Posts Tagged ‘Grizzlies’

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Despite the fact he was still rehabbing a tear in his Achilles tendon, Kobe Bryant was awarded a two-year contract extension on November 18th. The terms of the contract are two years for approximately $48.5 million.

Bryant and the Lakers have faced a lot of backlash since the move, with fans and analysts calling Bryant selfish for taking so much money from a team that has plenty of other issues. Bryant took to his twitter page the next night to defend the extension. Bryant tweeted “The cap rules players have to be “selfless” on To “help” BILLIONAIRE owners R the same cap rules the owners LOCKED US out to put in #think.” He also tweeted “Don’t just learn ur sport .. Learn the sports industry #futureathletes.”

There is no denying the impact that Kobe has had in the NBA and that he has earned this money. However, Bryant may need to take some of his own advice and learn the sports industry. If nothing else is true about this industry, the one fact of the industry is loyalty means nothing. With these tweets and the situation in general, a bigger question can be raised. Should teams have to pay homage to there former stars?

To start this off lets look at some of the contracts of the biggest stars in major sports. Derek Jeter, at the age of 39, just signed a one-year contract for $12 million. This comes after he signed a three-year contract for $45 million at the age of 36. Playing in a total of 17 games last year, Jeter hit .190 with 1 HR and 7 RBI. He then injured his ankle and was done for the season.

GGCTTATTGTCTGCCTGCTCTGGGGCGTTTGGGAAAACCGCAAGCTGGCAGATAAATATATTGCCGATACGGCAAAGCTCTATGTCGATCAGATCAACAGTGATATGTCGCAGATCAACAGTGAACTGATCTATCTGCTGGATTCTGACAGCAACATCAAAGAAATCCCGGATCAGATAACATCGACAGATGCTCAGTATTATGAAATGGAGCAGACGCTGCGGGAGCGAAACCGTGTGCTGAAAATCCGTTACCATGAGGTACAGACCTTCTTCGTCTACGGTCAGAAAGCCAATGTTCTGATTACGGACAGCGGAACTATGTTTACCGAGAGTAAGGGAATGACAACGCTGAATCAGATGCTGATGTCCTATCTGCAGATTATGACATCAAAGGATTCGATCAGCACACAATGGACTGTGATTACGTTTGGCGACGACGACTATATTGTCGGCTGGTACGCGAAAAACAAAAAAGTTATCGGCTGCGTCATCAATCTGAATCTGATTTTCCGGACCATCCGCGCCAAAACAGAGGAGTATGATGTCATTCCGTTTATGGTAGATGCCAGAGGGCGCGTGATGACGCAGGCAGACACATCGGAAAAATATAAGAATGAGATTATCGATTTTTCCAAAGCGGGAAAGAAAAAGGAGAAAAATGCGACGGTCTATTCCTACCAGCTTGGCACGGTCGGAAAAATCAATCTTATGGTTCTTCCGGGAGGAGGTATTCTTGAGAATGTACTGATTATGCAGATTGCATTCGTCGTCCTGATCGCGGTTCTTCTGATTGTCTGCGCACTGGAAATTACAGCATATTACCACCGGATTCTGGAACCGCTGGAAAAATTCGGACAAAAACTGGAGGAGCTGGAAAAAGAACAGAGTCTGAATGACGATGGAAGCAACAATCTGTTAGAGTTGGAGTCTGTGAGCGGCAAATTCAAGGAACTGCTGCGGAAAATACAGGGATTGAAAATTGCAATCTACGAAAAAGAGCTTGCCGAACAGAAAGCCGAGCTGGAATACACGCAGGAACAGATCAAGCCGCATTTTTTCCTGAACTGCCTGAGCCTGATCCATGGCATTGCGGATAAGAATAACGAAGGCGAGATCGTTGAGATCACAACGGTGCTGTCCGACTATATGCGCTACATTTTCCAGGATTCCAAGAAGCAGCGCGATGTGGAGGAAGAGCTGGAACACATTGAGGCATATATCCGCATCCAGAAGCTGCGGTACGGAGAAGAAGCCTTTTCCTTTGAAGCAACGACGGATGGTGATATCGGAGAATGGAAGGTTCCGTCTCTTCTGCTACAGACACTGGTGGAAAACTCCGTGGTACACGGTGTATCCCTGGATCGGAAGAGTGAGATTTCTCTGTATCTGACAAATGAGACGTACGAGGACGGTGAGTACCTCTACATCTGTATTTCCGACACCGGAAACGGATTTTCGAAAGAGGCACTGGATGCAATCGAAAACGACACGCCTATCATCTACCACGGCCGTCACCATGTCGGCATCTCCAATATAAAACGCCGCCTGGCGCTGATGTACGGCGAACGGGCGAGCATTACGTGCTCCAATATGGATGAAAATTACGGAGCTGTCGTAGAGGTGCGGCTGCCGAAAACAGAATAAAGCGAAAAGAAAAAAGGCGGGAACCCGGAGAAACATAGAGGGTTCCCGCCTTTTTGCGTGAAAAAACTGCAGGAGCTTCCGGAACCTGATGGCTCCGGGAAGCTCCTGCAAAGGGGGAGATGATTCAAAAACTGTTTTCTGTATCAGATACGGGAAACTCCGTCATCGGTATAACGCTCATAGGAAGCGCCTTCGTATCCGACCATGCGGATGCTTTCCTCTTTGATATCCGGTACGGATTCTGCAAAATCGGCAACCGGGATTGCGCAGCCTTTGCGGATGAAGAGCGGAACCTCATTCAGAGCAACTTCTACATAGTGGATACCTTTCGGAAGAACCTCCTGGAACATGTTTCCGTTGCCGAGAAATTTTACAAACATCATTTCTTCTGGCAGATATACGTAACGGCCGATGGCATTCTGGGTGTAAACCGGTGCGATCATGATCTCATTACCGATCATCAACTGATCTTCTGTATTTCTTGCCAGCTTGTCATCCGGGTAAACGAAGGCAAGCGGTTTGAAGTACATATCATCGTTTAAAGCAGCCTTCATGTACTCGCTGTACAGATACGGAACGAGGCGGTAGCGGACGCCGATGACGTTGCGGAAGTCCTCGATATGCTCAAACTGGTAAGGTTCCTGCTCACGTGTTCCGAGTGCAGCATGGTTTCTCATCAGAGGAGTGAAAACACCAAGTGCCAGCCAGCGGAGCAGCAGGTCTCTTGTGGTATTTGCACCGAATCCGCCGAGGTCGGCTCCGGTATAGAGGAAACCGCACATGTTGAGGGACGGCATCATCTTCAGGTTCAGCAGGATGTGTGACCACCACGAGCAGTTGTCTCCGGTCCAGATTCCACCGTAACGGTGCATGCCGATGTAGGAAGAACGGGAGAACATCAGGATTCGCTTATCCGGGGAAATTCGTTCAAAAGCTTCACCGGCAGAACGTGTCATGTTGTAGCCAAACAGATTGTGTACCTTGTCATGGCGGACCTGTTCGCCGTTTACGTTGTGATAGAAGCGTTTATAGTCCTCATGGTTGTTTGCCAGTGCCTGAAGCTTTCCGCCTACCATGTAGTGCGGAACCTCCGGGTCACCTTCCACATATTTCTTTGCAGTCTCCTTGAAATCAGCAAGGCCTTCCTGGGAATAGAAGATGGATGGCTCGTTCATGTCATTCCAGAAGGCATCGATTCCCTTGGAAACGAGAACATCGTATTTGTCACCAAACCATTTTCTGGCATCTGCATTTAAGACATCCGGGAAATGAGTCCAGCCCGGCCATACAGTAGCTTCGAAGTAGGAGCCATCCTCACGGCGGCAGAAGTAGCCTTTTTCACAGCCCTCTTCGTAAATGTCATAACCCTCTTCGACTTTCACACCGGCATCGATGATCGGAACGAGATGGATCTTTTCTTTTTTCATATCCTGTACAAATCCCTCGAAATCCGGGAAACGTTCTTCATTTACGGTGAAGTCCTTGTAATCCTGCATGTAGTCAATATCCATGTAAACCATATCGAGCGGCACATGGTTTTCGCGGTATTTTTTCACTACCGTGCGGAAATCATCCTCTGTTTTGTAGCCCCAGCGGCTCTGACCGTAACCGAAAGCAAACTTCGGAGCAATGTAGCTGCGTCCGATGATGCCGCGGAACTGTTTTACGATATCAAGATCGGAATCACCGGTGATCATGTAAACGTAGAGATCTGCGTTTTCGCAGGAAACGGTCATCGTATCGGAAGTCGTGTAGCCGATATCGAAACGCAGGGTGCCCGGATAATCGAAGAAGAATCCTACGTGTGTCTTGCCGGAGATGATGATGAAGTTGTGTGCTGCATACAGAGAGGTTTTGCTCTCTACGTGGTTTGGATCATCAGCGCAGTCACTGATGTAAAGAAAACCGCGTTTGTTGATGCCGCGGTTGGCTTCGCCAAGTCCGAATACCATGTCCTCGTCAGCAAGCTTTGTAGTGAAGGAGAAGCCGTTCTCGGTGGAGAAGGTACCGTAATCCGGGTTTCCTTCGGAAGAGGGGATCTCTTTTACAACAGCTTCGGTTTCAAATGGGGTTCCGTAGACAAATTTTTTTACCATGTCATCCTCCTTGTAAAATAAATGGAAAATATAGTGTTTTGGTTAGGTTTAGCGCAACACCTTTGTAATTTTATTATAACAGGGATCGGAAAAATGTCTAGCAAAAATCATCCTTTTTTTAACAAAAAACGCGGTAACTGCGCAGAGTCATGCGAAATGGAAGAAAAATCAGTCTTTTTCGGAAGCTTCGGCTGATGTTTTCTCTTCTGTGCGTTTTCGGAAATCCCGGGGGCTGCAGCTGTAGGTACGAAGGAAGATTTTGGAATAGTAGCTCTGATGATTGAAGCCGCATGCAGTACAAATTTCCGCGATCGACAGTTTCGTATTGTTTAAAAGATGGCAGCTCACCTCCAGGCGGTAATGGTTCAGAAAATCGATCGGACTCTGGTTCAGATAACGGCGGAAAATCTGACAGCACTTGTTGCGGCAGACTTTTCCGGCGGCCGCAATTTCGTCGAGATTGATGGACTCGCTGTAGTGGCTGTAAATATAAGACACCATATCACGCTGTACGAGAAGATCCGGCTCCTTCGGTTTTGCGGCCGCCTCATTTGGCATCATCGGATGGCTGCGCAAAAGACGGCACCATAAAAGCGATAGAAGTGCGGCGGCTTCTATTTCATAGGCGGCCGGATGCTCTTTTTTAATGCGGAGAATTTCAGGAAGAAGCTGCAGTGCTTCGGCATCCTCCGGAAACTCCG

Bryant’s and Jeter’s situations are even more similar when you look at the situations of their teams. Both the Yankees and the Lakers are in a free fall. Both teams have money tied up in bad contracts and have a general lack of talent on their respective teams. Yet, Jeter and Bryant had no issue taking these large contracts that deter their teams from fixing their issues.

The argument for Jeter and Bryant making their salaries is that they need to be paid not only for what they will do, but what they have done. It is undeniable that these two are among the best of all time in their respective games. Jeter led the Yankees to 5 World Series rings & may go down as the greatest shortstop of all time. Similarly, Kobe has 5 rings and arguments (granted to a lesser extent) have been made that he is the greatest basketball player of all time.

The question ultimately comes down to this. Do teams have pay their long tenured players more because of their past actions. The answer to this question varies. Look at Jim Irsay. He only had to pay Peyton Manning what his contract already was. Instead he released Manning and selected Andrew Luck with the #1 overall pick in the 2012 NFL Draft. This move was praised by some and criticized by other. However, there was one universal agreement, there is no loyalty in sports.

This example can go even further. When Danny Ainge traded Paul Pierce and Kevin Garnett, he was bombarded with criticism for having a lack of loyalty to his players. Yet, the deal was better for the team, as a whole, in the long term as they brought in expiring contracts and future draft picks to build their team with.

The one option not many people mention is why don’t these players just take less money. That’s the situation of future Hall of Fame PF Dirk Nowitzki. Reports have surfaced that Nowitzki will want to slash his salary by more than half next season so that his team, the Dallas Mavericks, can continue to rebuild. This is an admirable situation, which, unfortunately, does not happen as often as it should in the professional sports.